“He used to be someone I knew
but now he’s someone else.”
The best way to describe what was
sitting in the last row of the express bus
to nowhere was, human garbage: close
cropped clumps of gray hair last cut
by monkey’s with straight edges,
kitchen help duds stained by years
of grime and grease removed from fast
cooked food and smelling like it,
eyes rolled all the way back in his
perpetually nodding off eyes, so unhealthy
looking, so thin he appeared to be in his
late forties going on dead. The only sign
of life beyond his apparel and the faint
movement of his convex caved chest,
was a wrinkled Daily Racing Form clutched
in the talon like fingers of his right hand.
No one was sitting within two rows of
where he was reclined despite standing room
only, rush hour crowd, just in case whatever
it was he had proved to be contagious,
though they need not have worried;
what he had was self-inflicted and fatal
but not something you could catch unless
you wanted to, had the cash to lay down
for another lid, another blast of smack,
that would hit so hard the rest of his teeth
would fall out.
The river, respectable
astonishing you as
one born to the dirty
architecture of the Thames.
And between hotel and hospital
you cannot tell, as we all
are patients and must be
cleansed to prevent decadence.
You navigate Spiegelgasse
with a map of Geneva;
but it’s no remedy for
a city proudly purged of folly.
At last you reach Cabaret
Voltaire, but here is no
hallowed temple for there’s
no communion with the
spirits of Janco, Ball or Tzara;
only a film registering Dada’s
origins, archived with all the
significance of a battle re-enactment.
Used to work the factories
mostly the graveyard shift
a lot of years ago.
No demons, vampires
monsters, or ghosts
just tired souls and the job.
In the morning
the sanctuaries –
Bob’s Place, the Busy Bee Club
The Steamroller, Pete’s Hideout
the Chittenden Pass Inn
In those days
a long list of honky tonks
and dive bars
a gang of bartenders
who knew how to
keep secrets He comes, he goes no – ain’t seen him not today.
A juke box
The same tired gal
needing a last dance
before heading home
from the packing plant.
It’s always too early, too late
never the right time.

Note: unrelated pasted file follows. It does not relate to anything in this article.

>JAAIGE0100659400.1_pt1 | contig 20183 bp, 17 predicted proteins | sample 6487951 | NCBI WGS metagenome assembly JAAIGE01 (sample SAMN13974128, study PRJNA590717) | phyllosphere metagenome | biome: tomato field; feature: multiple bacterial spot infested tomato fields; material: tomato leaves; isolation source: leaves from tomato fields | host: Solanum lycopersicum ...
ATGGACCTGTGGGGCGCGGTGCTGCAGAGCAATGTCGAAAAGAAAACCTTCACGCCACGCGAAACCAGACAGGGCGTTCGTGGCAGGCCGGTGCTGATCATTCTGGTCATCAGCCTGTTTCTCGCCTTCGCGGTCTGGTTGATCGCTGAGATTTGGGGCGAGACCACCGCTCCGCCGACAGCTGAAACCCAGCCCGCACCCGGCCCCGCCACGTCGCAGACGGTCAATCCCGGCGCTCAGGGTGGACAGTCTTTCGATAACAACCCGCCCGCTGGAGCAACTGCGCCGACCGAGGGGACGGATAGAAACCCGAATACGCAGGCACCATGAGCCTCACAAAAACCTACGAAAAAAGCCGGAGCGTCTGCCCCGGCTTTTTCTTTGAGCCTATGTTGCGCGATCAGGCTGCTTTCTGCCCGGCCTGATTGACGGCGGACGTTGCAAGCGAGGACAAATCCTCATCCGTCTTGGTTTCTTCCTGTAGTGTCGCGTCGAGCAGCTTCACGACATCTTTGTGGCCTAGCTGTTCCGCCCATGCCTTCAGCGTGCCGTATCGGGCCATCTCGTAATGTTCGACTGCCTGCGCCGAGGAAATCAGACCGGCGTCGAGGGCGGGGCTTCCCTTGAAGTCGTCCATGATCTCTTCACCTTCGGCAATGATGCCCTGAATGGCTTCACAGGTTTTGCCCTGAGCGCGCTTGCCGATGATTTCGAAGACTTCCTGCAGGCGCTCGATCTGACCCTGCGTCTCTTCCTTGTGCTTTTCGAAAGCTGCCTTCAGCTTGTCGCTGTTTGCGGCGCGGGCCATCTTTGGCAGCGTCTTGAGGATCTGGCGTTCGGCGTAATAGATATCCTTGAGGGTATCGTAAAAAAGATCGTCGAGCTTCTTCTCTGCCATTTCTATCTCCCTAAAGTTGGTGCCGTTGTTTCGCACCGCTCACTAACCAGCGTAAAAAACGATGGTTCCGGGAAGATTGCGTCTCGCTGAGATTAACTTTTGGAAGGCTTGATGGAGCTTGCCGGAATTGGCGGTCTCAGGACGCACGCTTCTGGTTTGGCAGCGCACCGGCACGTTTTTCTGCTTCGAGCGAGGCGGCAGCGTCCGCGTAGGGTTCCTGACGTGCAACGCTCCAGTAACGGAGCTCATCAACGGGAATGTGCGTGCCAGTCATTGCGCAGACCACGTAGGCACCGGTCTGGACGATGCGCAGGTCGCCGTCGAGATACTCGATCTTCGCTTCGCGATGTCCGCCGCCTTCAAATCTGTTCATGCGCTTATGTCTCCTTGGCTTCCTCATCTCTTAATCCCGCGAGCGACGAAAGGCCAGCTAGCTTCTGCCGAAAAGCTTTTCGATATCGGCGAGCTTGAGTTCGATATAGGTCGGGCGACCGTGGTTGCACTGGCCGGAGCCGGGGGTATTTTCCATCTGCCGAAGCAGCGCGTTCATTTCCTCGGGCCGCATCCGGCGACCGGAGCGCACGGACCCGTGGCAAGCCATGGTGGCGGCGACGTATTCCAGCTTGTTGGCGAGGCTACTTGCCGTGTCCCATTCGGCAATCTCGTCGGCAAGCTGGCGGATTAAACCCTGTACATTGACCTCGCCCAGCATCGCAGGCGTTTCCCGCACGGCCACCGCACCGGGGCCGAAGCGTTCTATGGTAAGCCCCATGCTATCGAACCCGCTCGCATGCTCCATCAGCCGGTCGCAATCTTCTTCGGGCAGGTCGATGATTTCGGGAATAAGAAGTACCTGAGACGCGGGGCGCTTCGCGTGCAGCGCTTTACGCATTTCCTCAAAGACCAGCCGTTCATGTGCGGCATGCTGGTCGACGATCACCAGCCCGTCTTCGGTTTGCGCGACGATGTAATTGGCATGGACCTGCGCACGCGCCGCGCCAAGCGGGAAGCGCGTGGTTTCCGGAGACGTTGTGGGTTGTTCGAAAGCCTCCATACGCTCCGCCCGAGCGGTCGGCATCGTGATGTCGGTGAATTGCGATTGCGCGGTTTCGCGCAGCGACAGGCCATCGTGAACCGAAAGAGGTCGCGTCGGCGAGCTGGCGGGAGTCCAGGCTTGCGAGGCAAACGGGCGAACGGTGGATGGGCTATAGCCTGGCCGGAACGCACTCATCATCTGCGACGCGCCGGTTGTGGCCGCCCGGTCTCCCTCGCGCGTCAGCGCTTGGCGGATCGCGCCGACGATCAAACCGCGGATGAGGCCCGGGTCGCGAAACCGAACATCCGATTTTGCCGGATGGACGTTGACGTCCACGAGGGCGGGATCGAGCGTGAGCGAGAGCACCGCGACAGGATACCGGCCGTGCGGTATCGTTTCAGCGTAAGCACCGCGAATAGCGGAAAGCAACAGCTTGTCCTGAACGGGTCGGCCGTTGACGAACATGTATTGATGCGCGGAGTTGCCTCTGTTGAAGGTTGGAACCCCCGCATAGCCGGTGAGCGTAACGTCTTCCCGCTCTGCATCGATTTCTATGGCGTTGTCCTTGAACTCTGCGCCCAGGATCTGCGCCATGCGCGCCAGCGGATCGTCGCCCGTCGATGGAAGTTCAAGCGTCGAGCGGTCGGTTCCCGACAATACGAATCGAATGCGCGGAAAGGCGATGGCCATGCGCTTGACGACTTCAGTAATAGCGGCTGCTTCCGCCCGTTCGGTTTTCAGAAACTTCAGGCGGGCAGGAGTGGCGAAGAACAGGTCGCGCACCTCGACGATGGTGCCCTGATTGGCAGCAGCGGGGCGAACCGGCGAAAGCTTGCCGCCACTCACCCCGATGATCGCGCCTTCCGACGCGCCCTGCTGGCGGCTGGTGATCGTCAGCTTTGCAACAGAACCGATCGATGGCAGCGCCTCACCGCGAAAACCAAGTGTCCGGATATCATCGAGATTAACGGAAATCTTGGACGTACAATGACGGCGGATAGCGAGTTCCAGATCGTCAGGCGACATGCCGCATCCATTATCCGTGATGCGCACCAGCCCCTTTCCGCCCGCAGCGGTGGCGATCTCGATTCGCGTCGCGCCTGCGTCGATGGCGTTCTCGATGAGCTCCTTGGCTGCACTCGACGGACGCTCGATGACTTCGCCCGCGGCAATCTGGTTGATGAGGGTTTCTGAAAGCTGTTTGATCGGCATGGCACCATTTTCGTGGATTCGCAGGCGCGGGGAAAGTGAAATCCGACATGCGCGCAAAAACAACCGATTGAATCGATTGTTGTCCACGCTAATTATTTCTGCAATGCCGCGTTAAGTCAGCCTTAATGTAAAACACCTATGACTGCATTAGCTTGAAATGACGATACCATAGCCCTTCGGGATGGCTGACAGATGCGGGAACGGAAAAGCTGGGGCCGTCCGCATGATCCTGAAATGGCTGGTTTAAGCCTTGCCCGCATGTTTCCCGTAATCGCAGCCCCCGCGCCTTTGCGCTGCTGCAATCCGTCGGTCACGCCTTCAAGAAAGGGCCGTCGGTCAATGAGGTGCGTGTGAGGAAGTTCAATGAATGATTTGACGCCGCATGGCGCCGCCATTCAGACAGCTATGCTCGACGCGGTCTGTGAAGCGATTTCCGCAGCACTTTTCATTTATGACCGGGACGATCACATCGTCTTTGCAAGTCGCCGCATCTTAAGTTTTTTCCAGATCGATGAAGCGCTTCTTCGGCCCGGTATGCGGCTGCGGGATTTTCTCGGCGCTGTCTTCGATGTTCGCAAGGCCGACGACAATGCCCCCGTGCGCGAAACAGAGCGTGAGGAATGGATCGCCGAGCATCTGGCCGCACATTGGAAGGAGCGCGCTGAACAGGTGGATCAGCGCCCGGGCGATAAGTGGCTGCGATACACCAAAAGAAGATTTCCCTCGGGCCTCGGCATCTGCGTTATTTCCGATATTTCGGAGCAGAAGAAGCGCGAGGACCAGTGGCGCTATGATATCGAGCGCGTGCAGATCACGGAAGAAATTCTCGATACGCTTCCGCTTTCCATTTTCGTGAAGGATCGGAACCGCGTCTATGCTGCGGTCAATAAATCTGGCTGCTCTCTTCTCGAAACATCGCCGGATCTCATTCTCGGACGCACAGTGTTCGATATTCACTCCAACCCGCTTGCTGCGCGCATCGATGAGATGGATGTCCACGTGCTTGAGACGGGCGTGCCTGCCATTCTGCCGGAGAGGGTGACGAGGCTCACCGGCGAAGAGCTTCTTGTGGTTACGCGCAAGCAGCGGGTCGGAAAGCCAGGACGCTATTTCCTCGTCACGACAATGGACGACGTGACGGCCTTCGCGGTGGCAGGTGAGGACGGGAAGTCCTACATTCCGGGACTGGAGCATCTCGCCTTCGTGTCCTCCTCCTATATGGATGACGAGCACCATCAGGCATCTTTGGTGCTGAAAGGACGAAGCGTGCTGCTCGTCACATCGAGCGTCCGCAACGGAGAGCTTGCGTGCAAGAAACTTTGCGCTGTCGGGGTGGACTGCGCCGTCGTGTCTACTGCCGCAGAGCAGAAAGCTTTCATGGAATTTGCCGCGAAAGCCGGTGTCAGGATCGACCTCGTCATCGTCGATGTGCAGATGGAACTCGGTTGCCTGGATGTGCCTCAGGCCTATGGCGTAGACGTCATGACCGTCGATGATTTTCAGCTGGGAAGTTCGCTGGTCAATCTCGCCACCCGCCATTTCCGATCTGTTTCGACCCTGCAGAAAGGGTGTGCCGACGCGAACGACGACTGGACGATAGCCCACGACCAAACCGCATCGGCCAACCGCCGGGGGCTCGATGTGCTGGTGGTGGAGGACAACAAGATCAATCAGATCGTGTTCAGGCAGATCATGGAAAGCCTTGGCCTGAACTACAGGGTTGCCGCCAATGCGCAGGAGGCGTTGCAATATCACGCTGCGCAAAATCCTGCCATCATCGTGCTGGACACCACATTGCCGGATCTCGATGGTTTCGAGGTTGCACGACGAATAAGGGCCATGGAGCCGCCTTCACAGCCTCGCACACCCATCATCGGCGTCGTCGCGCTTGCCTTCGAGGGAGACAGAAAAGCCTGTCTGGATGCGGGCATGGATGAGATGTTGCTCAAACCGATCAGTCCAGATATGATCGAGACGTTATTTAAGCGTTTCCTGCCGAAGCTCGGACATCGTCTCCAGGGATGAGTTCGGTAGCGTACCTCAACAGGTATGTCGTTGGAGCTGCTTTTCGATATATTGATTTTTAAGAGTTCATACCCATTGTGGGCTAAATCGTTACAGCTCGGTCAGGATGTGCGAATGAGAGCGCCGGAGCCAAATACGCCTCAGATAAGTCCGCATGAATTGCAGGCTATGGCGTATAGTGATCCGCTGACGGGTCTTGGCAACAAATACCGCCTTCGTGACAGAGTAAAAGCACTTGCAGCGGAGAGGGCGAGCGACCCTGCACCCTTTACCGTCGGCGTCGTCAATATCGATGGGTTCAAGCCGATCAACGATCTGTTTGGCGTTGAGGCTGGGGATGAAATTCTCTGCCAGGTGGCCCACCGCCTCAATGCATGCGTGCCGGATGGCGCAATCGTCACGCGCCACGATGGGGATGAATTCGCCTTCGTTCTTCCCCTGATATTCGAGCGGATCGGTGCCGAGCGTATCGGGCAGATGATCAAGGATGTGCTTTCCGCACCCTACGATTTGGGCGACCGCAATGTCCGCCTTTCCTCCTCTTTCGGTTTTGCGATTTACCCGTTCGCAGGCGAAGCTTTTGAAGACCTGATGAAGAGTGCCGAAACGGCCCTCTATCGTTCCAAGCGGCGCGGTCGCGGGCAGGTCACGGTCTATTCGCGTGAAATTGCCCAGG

You order another round –
a short beer – a straight shot.
The rumble of the machines
still grinding in your ears.
The blink of the neon –
You hope no one
starts a fight.
You leave your body
in the night stars
twinkle this computer
The afterlife is
a computer screen,
it’s where we all glow now,
our souls do not lift to the heavens
they are still dying down here
Look, my Uncle Bobby
who passed 2 years ago
still finds time/ to tag me
and 49 others because
Sunglass Hut is having
Whenever I make
event invites, Facebook
always suggests the dead
as if they might show up
and they usually do
than the living.
When it is your birthday and you have passed on
and if you are still a member of Facebook they will
still remind me of your birthday and that will make me happy
until I think about your death and then I am sad,
Facebook is a bi-polar social experiment.
The dead are in our computers from the news
to old OK Cupid profiles, the dead still date,
the dead still show themselves to be living
you can Google any death you want
and something comes up
and this something comes alive in you
this something eats at you; it watches you
death watches you
blanket pulled tight in all directions,
someone’s about to arrive –
he, feeling like a man
and not even packing a pistol –
she, nervous as a squirrel,
but reassured ten thousand times
by five or so voices of experience.
She sits in the chair
still gripping her handbag.
He drops their luggage.
Hops on the bed.
She rifles through the freebies
in a small writing desk.
“Free postcards,” she proclaims,
a tremble to her voice.
That’s not all that’s free tonight,
She’s involuntarily pale
but struggling to keep her dignity.
He’s growing older in all directions.
The room’s no longer what it was.
The spotlessness has been drained.
The blanket’s crumpled
like paper in a fist.
She scribbles something on the post-card,
can’t believe she’s addressing it
to a place no longer hers.
He fiddles with the zipper on his trousers.
They’ll find an apartment soon enough
but those metal teeth
are where they’re really going to be living.
She gets pregnant that night or the next.
She grows into motherhood,
more self-assured than her family can believe.
He’s a jumpy, panicky father.
He’s his new bride’s other child.
She keeps the bedroom spotless.
She pulls the blanket tight in all directions.